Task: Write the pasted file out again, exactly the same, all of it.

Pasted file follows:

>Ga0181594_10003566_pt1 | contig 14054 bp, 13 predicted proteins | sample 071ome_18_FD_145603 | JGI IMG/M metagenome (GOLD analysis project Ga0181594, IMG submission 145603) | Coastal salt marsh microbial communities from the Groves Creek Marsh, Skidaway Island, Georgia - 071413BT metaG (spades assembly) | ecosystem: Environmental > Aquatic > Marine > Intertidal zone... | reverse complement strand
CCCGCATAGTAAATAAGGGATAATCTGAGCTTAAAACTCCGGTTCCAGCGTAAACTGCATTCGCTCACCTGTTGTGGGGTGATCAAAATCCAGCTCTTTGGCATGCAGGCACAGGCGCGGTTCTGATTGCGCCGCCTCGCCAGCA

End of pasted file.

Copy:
>Ga0181594_10003566_pt1 | contig 14054 bp, 13 predicted proteins | sample 071ome_18_FD_145603 | JGI IMG/M metagenome (GOLD analysis project Ga0181594, IMG submission 145603) | Coastal salt marsh microbial communities from the Groves Creek Marsh, Skidaway Island, Georgia - 071413BT metaG (spades assembly) | ecosystem: Environmental > Aquatic > Marine > Intertidal zone... | reverse complement strand
CCCGCATAGTAAATAAGGGATAATCTGAGCTTAAAACTCCGGTTCCAGCGTAAACTGCATTCGCTCACCTGTTGTGGGGTGATCAAAATCCAGCTCTTTGGCATGCAGGCACAGGCGCGGTTCTGATTGCGCCGCCTCGCCAGCA